Europa Conference League final tickets: how can West Ham avoid fraud? Tips ahead of Fiorentina game

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The East London club’s first major European final since 1965 will take place in Prague, Czechia on Wednesday 7 June

West Ham will be hoping to put their challenging Premier League season to one side next month when they face Fiorentina in the Europa Conference League final.

David Moyes’s men will take on the Italian team on 7 June following a torried domestic campaign during which they spent several weeks in the relegation zone. But despite briefly facing the prospect of a return to the Championship, the Hammers have beaten several big teams en route to their Prague final. These have included Belgian top flight teams Anderlecht and Gent, as well as Dutch side AZ Alkmaar - whom they beat in the ECL semi-final on 18 May.

The East London side’s final will mean England has two teams vying for European honours this season. Man City will take on Inter Milan in Istanbul, Turkey three days before West Ham takes to the pitch in Czechia.

Fans hoping to travel to the club’s first major European final since 1965 will face stiff competition to get hold of the 5,780 tickets on offer for the fixture. It means scammers could try to take advantage of the high demand to defraud the Hammers’ supporters.

So, if you’re a West Ham fan hoping to make it to Prague for the historical fixture, how can you avoid being scammed when seeking out tickets? Here’s what you need to know.

How can you get Europa Conference League final tickets?

Fans have to have an access code that has been granted by West Ham in order to access tickets to the Europa Conference League final. The tickets will then be sold through the UEFA website.

The sale began on Monday (22 May). Different supporter groups will have access to the pool of tickets at different times. Bondholders were able to access them until midday on Tuesday (23 May).

WhoScored rating: 8.52WhoScored rating: 8.52
WhoScored rating: 8.52 | Getty Images

Fans signed up to West Ham’s away scheme or season ticket holders who have 63 points or more can get hold of tickets until 9am on Wednesday (24 May). Those with 52 points or more will then have access until 1pm on Thursday (25 May), and those with at least 31 points will then get access until 9am on Friday (26 May).

If any tickets are left, West Ham will open up the tickets to other away scheme or season ticket holder members until they are sold out. Given the small number of tickets available, it is unlikely they will go on general sale.

How much areEuropa Conference League final tickets?

The UEFA website lists four categories of ticket pricing for the fixture. You can also opt for a standard ticket, or one that will provide you with a seat that has a restricted view. Here are the prices (all in Euros):

  • Category 1: €125 (€100 for restricted view)
  • Category 2: €85 (€65 for a restricted view)
  • Category 3: €45 (€35 for a restricted view)
  • Category 4: €25 (€20 for a restricted view)

Wheelchair users will be able to purchase tickets at the Category 4 standard price. They will not have a restricted view.

How can you avoid ticket fraud?

The first thing to note with Europa Conference League final tickets is that there will be no paper tickets. The fixture will only have digital versions on UEFA’s ticketing app that can be used to access the ground. It means any physical tickets you see are highly likely to be fakes.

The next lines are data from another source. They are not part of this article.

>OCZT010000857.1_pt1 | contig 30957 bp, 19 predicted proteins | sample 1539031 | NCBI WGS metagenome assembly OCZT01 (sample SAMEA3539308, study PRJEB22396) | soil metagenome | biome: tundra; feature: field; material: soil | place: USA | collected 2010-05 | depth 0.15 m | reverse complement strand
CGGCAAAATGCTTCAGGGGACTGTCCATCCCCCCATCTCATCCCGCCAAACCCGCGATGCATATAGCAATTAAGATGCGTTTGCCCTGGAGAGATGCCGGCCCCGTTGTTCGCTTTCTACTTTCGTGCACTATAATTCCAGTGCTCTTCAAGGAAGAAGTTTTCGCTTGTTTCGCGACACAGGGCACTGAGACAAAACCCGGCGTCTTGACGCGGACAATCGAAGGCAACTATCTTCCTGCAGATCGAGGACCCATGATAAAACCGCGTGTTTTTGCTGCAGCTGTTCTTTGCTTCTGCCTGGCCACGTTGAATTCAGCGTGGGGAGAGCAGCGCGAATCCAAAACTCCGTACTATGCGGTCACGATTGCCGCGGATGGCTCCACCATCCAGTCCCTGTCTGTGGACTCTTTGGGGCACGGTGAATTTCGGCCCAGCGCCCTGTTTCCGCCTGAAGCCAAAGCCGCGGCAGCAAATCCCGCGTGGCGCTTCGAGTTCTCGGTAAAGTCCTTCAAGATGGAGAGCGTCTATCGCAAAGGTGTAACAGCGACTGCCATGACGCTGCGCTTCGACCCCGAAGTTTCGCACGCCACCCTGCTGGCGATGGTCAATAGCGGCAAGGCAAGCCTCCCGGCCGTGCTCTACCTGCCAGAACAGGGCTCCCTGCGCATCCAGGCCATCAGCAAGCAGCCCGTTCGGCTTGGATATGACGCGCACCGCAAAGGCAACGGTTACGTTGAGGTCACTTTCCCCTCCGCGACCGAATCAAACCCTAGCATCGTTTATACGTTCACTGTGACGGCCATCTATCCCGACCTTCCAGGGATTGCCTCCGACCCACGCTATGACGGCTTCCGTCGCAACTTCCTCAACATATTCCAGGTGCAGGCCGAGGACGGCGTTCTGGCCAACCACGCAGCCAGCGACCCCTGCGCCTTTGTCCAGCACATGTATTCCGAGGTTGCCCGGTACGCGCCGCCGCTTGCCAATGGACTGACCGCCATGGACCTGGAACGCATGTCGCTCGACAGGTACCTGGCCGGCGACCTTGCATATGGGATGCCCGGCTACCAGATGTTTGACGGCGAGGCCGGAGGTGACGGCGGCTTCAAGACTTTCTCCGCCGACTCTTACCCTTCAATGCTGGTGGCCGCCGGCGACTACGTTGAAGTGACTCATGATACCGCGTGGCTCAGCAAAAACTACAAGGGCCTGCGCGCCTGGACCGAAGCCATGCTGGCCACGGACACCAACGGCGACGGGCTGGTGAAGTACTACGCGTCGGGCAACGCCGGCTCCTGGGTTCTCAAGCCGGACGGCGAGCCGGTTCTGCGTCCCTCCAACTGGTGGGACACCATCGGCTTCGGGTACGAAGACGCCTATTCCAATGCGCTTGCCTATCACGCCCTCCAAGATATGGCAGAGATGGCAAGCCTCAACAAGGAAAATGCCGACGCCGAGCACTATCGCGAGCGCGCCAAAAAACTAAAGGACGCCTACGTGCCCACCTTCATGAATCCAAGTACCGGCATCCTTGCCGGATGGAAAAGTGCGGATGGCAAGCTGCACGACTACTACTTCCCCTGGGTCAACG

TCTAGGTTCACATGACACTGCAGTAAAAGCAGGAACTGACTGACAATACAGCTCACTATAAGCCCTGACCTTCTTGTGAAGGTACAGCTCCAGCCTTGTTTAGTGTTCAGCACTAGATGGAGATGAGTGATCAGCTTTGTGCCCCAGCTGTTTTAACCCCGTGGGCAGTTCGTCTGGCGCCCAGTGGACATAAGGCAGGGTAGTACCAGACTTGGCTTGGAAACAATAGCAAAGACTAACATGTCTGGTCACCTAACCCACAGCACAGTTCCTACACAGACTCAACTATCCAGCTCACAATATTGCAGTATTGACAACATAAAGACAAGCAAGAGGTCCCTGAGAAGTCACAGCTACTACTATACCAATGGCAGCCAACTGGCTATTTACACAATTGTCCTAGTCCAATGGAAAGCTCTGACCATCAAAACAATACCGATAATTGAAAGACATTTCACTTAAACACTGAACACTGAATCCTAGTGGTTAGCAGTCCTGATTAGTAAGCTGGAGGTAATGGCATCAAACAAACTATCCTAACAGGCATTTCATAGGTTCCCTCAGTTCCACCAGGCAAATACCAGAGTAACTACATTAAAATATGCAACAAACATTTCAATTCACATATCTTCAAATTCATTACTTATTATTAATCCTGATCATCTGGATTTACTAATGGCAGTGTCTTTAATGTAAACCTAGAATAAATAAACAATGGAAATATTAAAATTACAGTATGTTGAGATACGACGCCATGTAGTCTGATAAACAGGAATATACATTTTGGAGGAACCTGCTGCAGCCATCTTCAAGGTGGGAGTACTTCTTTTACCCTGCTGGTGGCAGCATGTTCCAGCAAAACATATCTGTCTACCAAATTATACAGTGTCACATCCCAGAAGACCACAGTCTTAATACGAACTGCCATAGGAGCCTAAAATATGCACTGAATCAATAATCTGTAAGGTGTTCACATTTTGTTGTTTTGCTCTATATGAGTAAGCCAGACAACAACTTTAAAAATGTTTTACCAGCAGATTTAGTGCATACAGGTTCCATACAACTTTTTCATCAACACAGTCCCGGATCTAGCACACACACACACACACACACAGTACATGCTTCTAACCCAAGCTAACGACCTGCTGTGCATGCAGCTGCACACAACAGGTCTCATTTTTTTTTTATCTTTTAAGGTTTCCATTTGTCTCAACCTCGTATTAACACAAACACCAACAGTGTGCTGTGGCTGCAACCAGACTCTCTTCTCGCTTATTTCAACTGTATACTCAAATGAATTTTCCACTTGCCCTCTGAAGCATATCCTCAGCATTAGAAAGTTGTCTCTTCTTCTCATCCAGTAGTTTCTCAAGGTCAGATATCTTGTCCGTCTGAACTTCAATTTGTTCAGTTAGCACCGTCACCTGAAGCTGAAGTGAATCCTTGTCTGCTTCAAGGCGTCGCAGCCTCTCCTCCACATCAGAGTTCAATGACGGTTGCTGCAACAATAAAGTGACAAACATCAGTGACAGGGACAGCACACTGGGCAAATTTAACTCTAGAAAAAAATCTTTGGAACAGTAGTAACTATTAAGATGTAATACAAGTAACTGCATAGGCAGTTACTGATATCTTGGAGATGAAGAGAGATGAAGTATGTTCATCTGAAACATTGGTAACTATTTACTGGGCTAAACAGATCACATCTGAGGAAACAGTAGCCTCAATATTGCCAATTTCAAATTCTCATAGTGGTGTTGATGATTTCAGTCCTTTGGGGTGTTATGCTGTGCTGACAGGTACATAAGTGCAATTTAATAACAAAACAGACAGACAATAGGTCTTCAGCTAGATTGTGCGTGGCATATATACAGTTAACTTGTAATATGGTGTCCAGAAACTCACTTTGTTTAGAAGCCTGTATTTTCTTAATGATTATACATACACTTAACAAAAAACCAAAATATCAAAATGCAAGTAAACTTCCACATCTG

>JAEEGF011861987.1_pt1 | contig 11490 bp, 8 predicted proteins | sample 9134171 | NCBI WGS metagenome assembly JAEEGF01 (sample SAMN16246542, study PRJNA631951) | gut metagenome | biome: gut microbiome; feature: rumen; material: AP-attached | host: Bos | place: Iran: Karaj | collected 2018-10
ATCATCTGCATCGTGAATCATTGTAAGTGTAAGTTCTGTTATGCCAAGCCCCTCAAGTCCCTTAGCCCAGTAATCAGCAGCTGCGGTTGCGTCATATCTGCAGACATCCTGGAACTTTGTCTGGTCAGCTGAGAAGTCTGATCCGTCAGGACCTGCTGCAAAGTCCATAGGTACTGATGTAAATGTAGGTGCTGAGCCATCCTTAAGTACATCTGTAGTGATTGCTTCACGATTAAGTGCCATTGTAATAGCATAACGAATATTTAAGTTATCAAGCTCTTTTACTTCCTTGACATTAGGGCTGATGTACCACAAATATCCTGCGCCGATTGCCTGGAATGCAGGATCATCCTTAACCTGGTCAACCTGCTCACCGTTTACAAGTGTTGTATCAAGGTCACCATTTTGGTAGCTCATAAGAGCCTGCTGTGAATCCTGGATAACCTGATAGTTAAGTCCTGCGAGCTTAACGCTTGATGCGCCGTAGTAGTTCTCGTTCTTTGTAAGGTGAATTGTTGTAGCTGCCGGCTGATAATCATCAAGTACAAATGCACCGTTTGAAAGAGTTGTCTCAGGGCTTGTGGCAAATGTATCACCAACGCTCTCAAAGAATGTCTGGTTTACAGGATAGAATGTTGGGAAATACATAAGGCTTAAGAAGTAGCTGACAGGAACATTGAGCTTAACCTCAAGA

City of London Police’s UK-wide anti-scams force Action Fraud has provided five key tips for how to avoid fraud. It is part of a summer campaign intended to make sure people don’t lose their hard-earned cash to criminals when attempting to go along to major events. Here are five tips for how to safeguard yourself from ticket scams:

  • Only buy tickets from officially-run box offices, or via an official promoter, agent, or ticketing website.
  • Don’t pay for tickets by doing a bank transfer. This is particularly important if you don’t know the person you’re buying the tickets from. Even if you’re sure the tickets aren’t fakes, you should use a credit card or a payment service, like PayPal, when making your purchase. Both methods offer some consumer protections that may allow you to recoup your money if the tickets turn out to be fake.
  • Set different passwords for different accounts. For example, your email password should be totally different from the one you use for your football club’s ticketing site. Action Fraud recommends using at least three random words to create a memorable but uncrackable password, and to activate two-step verification on all of your accounts.
  • Be wary of random emails, texts or adverts offering ticket deals that seem to be too good to be true.
  • Check whether the firm you’re buying your tickets from is a member of the Society of Ticket Agents and Retailers (STAR). If they are a part of STAR, they will have to abide by strict criteria. So, if you buy a ticket that turns out to be fake through a STAR retailer, you should be able to get your money back.

A separate recommendation is to make sure the website you’re using has strong levels of consumer protection at the checkout. Payment services provider Takepayments says you can see the ticketing website is legitimate and secure if it asks you for two levels of authorisation before you make a purchase with them - e.g. a one-time passcode (OTP).

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